At the end of last year I was interviewed by the makers of a new BBC radio documentary called Compression Versus Art, talking about the Loudness War, mp3 compression and their effects on audio quality.
We talked for well over an hour, and I really enjoyed the discussion – but couldn’t help wondering how the final show would turn out ! Presenter Trevor Cox and producer Nick Holmes were determined that it should be detailed, nuanced and accurate – but they only had half an hour to do it in.
Also featuring contributions from Dynamic Range Day award-winner Steven Wilson, legendary producer Steve Levine, members of the BBC Philharmonic and Dr Bruno Fazenda, I was left wondering how they would manage to fit everything in, including an introduction to some quite complicated issues for a general Radio 4 audience.
As it turned out, I needn’t have worried. The show was accessible, clear and comprehensive – really excellent. They packed in an amazing amount of detail – but not at the expense of accuracy. And it was entertaining to boot!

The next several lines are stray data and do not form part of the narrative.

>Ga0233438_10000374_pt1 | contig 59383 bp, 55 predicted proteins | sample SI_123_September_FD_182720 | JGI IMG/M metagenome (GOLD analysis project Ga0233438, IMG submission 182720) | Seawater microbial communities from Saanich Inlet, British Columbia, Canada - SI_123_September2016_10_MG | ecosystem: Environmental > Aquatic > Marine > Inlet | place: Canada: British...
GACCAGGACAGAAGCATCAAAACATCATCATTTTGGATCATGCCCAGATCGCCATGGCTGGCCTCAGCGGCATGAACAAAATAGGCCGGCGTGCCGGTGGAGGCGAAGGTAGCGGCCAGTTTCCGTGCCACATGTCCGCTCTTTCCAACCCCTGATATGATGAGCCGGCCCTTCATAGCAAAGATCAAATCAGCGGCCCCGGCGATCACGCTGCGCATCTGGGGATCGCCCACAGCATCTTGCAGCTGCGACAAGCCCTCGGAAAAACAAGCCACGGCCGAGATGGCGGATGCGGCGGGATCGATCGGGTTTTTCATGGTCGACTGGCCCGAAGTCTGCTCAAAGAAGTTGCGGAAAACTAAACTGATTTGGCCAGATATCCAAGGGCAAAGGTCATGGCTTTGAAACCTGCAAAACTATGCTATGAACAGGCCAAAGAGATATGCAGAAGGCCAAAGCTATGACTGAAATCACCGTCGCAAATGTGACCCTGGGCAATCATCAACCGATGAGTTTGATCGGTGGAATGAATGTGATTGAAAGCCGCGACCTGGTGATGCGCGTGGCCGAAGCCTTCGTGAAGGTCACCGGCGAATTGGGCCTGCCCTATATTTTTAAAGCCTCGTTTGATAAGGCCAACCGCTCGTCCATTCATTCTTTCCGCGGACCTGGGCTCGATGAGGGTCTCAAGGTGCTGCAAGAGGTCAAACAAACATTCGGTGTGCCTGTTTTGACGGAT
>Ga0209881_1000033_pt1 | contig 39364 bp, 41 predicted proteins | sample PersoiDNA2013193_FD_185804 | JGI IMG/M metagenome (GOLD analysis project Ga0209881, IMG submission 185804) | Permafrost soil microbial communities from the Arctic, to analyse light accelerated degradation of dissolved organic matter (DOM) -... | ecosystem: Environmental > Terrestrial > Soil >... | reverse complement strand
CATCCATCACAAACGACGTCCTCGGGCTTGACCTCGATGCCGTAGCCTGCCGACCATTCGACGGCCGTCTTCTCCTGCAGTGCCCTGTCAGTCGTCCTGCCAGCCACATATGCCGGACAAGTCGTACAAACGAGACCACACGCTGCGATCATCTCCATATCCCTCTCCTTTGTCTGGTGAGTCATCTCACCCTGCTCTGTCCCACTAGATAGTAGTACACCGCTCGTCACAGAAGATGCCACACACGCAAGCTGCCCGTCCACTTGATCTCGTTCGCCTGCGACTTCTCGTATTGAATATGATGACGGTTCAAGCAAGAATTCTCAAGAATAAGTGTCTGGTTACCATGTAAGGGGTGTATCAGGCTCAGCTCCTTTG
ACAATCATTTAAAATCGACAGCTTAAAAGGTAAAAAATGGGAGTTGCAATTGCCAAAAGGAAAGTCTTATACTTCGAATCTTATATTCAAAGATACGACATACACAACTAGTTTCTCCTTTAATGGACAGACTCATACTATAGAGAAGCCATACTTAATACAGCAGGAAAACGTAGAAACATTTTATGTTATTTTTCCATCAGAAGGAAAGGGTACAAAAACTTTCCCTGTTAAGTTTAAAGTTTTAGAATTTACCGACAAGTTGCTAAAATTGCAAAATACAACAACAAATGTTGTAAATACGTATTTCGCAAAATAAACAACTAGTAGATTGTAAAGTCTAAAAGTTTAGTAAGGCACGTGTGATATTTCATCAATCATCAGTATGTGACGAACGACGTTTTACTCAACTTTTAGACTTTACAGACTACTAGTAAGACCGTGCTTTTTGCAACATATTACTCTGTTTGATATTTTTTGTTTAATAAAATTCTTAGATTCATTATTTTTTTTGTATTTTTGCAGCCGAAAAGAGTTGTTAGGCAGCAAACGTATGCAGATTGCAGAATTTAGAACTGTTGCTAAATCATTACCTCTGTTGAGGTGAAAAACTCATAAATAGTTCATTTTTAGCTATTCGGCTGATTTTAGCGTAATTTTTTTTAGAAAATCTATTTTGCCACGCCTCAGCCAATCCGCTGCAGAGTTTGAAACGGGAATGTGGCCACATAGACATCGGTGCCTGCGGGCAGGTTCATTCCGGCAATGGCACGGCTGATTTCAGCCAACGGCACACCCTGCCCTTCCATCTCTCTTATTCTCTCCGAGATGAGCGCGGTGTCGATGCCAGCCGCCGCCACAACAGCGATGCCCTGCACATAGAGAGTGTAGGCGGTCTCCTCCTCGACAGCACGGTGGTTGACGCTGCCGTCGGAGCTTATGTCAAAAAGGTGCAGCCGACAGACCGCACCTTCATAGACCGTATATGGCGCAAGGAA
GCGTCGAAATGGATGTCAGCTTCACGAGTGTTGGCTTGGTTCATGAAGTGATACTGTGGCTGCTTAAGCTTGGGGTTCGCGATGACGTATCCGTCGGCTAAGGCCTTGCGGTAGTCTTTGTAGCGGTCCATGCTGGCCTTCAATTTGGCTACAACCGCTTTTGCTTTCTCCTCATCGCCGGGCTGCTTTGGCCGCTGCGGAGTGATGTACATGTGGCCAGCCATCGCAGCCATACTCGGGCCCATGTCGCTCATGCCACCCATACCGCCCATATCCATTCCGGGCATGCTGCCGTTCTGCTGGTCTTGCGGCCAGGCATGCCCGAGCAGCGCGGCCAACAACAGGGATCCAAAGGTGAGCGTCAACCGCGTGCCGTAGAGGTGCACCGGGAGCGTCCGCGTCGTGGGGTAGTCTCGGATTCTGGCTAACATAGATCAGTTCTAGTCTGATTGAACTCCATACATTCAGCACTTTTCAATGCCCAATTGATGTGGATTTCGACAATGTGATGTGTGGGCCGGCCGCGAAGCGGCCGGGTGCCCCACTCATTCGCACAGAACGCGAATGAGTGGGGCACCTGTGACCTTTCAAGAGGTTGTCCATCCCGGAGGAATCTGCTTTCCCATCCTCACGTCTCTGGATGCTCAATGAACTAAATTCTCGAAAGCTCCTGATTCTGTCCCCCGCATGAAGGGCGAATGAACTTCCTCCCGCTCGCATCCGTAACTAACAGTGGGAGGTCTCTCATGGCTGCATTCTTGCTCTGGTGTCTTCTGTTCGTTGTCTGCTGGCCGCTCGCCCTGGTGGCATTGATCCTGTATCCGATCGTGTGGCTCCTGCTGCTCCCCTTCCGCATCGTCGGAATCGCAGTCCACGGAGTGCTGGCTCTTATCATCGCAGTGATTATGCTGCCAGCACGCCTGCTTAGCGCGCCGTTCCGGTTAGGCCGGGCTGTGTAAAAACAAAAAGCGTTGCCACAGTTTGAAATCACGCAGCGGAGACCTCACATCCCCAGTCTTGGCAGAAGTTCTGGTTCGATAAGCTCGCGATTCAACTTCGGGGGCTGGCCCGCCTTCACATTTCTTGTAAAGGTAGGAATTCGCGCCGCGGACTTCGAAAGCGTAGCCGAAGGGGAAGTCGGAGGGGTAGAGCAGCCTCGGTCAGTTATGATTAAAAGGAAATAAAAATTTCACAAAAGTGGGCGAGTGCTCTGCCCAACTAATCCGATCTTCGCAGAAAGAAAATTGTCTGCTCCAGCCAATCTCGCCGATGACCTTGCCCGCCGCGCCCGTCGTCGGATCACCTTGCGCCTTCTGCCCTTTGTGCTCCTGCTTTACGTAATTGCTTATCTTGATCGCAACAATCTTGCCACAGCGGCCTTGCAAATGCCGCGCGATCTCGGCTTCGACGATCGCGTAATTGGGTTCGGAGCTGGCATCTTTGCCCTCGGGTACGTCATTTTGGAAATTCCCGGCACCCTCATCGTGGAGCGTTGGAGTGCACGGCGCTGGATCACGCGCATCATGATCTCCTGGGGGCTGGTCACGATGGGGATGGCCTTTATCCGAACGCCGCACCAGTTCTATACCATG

It covered both types of compression (dynamic and data) without confusing the two; it explored both the benefits and the problems of both; it even covered the impact that loudness normalisation on YouTube and elsewhere is having – without needing to dumb the subject down, and including useful demonstrations along the way.
I did have a couple of minor reservations – I disagree about the idea that we only like compression because we’ve been conditioned to it by listening to so many recordings over the years. I think the reason is more subtle and interesting – but I think that might have to be a new blog post in it’s own right ! And, I was a little concerned that people might miss-interpret the comments about the benefits of high-quality audio being “masked” by our listening situation. It’s true you won’t hear the differences the show was discussing on small, cheap speakers or in noisy environments, for example – but that doesn’t mean they don’t matter, as I discussed in this post.
These are very small quibbles, though – overall the show was excellent. Congrats to Trevor and Nick – this was Hi-Def Journalism at it’s finest. For a limited time only you can listen to the whole show on the BBC website, here. I’m genuinely proud to have been part of it.